As a student progresses in his Taekwondo learning he will ascend in terms of skill and seniority through the organisation. Taekwondo practitioners are divided into three levels:
At the Junior level, a Taekwondo student’s progress is marked by his attainment of coloured belts. The beginners belt is white and the highest level of achievement is a black belt.
In order to progress from one belt to the next the student must undergo grading exams, known in Taekwondo as promotion tests. A promotion test will involve the demonstration of his learning to date and a strict curriculum demands that he show his experience inpoomsae (forms) and breaking. Breaking boards successfully will demonstrate power and speed of his techniques while poomsae will prove his memorisation of individual techniques in a set sequence.
The Taekwondo student may also need to answer questions given by the panel of judges and in later tests, submit research papers and/or complete written exams. In the junior level promotion, exams come around fairly quickly (every 3 to 4 months), allowing rapid ascension for dedicated students. Each ascending level is known as a geup, or kup and there are ten in the junior section. Each belt has a different colour with its own symbolic meaning.
- White Belt (10th Kup) – White signifies the innocence of the beginner and his ignorance of Taekwondo.
- White Belt with Yellow Stripe (9th Kup)
- Yellow Belt (8th Kup) – Yellow represents the earth, from where a plant takes root and sprouts as the foundations of Taekwondo are laid.
- Yellow Belt with Green Stripe (7th Kup)
- Green Belt (6th Kup) – Green signifies the plant itself as, like a plant, the student’s Taekwondo skills continue to grow.
- Green Belt with Blue Stripe (5th Kup)
- Blue Belt (4th Kup) – Blue represents the heavens above, the divine direction in which the plant is growing.
- Blue Belt with Red Stripe (3rd Kup)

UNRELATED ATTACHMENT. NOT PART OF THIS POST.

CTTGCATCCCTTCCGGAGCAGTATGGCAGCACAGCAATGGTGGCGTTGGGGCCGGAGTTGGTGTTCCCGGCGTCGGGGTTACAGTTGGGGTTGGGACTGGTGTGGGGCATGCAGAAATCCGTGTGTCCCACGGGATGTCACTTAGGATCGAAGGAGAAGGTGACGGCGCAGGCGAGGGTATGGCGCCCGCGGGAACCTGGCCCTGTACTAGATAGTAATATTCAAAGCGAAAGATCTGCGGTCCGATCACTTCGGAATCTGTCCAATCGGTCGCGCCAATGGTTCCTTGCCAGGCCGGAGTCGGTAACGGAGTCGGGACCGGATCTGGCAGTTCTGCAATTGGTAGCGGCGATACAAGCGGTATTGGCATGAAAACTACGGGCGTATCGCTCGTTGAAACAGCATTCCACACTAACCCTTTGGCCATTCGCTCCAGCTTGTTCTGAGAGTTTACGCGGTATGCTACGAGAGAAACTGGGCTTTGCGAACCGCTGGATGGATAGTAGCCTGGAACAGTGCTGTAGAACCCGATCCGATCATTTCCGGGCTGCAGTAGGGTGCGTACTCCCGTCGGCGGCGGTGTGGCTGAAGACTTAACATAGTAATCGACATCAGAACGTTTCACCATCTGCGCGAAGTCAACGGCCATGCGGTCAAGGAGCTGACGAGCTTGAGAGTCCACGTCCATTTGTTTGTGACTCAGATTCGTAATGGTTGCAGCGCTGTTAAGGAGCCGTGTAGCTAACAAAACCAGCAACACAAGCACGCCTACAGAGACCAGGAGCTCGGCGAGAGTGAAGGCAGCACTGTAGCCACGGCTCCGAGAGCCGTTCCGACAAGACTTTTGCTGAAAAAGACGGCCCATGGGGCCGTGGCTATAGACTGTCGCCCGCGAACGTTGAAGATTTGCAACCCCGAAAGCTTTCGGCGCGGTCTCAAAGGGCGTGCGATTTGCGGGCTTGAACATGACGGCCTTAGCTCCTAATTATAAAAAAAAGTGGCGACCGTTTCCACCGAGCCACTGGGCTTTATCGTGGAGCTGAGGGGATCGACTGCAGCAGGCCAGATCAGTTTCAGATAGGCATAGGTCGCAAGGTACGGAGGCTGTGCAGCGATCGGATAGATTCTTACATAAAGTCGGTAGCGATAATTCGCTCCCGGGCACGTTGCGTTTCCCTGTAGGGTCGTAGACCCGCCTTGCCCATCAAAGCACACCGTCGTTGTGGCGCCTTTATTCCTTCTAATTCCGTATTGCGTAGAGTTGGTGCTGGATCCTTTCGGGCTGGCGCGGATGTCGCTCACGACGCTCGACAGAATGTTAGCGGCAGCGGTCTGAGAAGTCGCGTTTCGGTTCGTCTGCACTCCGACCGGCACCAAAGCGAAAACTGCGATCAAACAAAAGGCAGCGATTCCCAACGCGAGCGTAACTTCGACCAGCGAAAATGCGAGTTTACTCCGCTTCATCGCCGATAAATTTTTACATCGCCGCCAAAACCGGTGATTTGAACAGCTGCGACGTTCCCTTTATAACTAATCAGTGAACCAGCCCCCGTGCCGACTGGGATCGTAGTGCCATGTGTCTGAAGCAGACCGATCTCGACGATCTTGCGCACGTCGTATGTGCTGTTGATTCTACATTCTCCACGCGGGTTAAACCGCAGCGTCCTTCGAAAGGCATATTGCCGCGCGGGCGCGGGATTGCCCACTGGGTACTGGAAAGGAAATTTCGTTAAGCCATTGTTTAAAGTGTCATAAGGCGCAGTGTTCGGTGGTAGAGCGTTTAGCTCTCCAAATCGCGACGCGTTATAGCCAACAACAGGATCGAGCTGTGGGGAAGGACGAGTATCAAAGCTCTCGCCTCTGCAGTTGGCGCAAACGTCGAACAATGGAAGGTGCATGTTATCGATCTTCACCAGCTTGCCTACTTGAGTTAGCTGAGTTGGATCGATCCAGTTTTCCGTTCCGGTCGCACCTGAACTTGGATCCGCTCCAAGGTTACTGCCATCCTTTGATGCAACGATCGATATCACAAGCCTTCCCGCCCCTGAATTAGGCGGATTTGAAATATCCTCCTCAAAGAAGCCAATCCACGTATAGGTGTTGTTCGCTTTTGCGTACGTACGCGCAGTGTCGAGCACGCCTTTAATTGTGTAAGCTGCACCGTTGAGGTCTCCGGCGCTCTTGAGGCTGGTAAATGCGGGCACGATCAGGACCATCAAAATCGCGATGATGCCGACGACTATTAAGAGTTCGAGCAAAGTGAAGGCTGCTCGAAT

- Red Belt (2nd Kup) – Red signifies danger, warning the student of his own capability for damage and other students of his skill.
- Red Belt with Black Stripe (1st Kup)
When a student reaches Black Belt (1st Dan) he is considered to be a senior. Black is the opposite of white and therefore signifies the student’s maturity and skill. It also signifies his mastery over darkness – that he is no longer afraid of evil or fear itself. From here on in the belts no longer change colour.
Senior and Instructor Levels
Senior levels are marked by progressing up through Dans. Promotion tests are much more difficult and dan grades may only be moved after number of years, rather than months. Although the belt remains black, a dan grade may be marked with white stripes, roman numerals, or nothing at all – it depends on the school. There are 9 dan grades in total and they are grouped into levels of responsibility, each with a corresponding title as follows:
- Novice (1st – 3rd Dan) is an Assistant Instructor or Boo-Sabum.
- Expert (4th – 6th Dan) is an Instructor or Sabum.
- Master (7th- 8th Dan) is a Master or Sahyun.
- Grand Master (9th Dan) is a Grand Master or Saseong.
Nine is a special number is Korean as it is 3 multiplied by 3 and three is itself a sacred number. In the Korean script, the number three is denoted with three horizontal lines, one above the other. From bottom to top the three lines signify Earth, Mortal Man, and Heaven.